Stars of color shone with key wins and meaningful speeches at last night’s (January 8) Golden Globes ceremony.
From what Mic called the most racially diverse pool of Globes nominees ever came major victories across television and film categories. For the latter, "Moonlight" won "Best Motion Picture—Drama." "I see this film’s reception as optimism," said director Barry Jenkins about the film’s near-universal critical acclaim to the Los Angeles Times. "I see it as a sign that we should tell the truth, our stories, more often and more consistently. They say Black films don’t travel but look at this."
Viola Davis won her first Golden Globe, for "Best Performance by an Actress in a Supporting Role in any Motion Picture," for her part in "Fences." Davis discussed her win’s importance, particularly for portraying an "average person," in her backstage interview (captured above by Variety). "Very seldom does the average person get their due, especially with people of color," she said. "It’s always biopics… But I also like the stories of the smaller people." Davis also discussed Donald Trump."I believe that it is our responsibility to uphold what it is to be an American," she said. "We’ve fallen short a lot because there is no way that we can have anyone in office that is not an extension of our own belief system. So then, what does that say about us? And I think that, if you answer that question, I think that that says it all."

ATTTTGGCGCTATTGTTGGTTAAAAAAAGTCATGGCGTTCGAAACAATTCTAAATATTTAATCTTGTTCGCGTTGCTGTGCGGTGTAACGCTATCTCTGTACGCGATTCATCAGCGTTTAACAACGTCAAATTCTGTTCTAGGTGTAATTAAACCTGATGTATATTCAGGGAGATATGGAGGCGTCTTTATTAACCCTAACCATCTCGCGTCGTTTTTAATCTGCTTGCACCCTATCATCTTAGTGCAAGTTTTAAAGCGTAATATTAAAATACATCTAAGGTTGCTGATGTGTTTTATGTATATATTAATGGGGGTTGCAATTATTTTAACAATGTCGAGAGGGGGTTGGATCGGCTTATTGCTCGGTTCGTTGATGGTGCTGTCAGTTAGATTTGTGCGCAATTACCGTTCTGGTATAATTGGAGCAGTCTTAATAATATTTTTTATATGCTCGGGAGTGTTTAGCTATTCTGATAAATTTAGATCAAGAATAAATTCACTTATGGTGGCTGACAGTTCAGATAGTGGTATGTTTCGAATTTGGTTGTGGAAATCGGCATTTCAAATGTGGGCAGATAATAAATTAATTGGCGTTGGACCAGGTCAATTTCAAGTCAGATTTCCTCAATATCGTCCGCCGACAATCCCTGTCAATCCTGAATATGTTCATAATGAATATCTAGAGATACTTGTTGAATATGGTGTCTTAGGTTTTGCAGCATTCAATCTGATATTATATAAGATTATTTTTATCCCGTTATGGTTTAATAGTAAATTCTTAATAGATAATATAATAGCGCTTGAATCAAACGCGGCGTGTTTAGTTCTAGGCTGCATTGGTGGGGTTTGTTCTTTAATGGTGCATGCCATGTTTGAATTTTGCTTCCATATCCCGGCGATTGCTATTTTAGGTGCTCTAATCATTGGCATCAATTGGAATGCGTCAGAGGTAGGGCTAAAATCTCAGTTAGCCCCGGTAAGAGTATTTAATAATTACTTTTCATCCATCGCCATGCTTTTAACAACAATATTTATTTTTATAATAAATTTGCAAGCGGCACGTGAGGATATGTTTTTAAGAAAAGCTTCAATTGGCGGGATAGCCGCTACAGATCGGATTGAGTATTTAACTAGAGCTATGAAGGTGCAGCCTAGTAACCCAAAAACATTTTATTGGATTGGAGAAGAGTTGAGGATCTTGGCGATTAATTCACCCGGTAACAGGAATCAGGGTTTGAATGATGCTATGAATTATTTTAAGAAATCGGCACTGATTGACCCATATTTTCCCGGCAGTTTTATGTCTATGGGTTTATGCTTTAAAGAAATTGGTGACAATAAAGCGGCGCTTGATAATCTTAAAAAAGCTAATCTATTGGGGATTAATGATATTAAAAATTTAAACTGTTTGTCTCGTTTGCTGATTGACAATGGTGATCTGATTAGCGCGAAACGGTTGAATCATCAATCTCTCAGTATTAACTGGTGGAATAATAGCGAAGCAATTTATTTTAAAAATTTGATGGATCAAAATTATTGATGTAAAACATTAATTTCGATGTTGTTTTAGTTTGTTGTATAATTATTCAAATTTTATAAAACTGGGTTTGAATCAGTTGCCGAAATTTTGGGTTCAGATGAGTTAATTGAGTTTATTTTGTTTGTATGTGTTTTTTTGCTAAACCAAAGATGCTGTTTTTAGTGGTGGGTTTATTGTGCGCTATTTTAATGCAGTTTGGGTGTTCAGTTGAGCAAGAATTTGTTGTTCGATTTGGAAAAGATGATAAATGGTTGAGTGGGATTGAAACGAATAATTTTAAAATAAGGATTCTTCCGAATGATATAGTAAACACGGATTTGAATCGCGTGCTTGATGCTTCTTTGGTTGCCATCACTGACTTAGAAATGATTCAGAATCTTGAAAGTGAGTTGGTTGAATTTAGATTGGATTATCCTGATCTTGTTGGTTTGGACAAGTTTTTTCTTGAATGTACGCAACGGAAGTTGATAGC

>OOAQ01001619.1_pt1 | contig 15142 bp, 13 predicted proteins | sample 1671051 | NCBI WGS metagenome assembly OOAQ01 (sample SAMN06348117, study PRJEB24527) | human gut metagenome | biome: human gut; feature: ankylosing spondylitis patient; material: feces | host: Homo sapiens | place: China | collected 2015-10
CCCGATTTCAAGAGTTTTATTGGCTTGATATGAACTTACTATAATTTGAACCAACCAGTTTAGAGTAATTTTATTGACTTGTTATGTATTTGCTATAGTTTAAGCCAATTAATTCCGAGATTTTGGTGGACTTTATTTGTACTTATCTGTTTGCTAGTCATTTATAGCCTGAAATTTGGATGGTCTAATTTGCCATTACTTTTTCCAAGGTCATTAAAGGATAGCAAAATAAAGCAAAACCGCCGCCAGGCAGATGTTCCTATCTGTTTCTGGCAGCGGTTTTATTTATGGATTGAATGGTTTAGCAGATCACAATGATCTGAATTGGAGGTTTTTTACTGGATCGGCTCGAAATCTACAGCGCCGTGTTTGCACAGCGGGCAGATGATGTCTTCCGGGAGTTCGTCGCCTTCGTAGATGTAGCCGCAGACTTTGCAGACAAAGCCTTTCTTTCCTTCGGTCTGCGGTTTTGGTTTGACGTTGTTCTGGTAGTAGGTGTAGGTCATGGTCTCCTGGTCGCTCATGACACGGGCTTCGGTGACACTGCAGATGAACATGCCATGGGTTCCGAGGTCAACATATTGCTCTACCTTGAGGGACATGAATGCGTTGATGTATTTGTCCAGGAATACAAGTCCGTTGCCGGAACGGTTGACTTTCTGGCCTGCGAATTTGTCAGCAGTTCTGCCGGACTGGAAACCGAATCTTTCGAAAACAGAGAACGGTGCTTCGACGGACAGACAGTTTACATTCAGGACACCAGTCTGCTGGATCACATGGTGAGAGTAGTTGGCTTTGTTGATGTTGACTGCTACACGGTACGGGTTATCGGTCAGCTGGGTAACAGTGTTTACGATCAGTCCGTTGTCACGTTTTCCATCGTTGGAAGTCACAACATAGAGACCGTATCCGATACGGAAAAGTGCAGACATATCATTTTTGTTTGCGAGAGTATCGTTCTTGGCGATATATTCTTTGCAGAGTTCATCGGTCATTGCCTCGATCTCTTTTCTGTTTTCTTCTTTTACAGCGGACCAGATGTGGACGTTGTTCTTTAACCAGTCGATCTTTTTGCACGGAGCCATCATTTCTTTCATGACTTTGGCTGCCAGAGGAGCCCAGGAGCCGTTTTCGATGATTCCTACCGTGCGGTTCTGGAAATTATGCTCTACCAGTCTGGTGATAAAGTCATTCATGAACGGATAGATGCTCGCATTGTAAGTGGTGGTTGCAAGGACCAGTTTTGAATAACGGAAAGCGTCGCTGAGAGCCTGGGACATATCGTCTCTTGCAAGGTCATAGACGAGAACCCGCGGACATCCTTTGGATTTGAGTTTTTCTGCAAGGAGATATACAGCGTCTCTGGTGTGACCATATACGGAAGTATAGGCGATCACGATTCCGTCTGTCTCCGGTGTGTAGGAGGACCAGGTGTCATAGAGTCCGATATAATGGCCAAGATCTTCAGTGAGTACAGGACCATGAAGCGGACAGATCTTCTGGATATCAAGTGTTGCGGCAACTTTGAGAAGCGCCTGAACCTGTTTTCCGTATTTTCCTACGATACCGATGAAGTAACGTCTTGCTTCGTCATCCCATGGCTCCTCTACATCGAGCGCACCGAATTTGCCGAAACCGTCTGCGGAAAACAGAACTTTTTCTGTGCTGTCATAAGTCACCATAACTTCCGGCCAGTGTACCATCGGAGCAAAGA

On the TV side, Tracee Ellis Ross won the "Best Performance by an Actress in a Television Series—Musical or Comedy" award for her work on "Black-ish." The Root noted that Ross is the first Black woman to win in this category since 1983, when Debbie Allen received the award for "Fame." Ross dedicated her victory to women of color. "This is for all of the women, women of color and colorful people whose stories, ideas, thoughts are not always considered worthy and valid and important," she said. "But I want you to know that I see you, we see you."
"Atlanta" shined twice with the series’ "Best Television Series—Musical or Comedy" win and auteur Donald Glover‘s "Best Performance by an Actor in a Television Series—Musical or Comedy" victory. Glover thanked "all the Black folks in Atlanta, for real, just for being alive" in his acceptance speech for best television series award. He also thanked Atlanta-region rap duo Migos, who starred in the series, "not for being in the show, but for making ‘Bad and Boujie.’ Like, that’s the best song ever."
Read the full winners’ list here.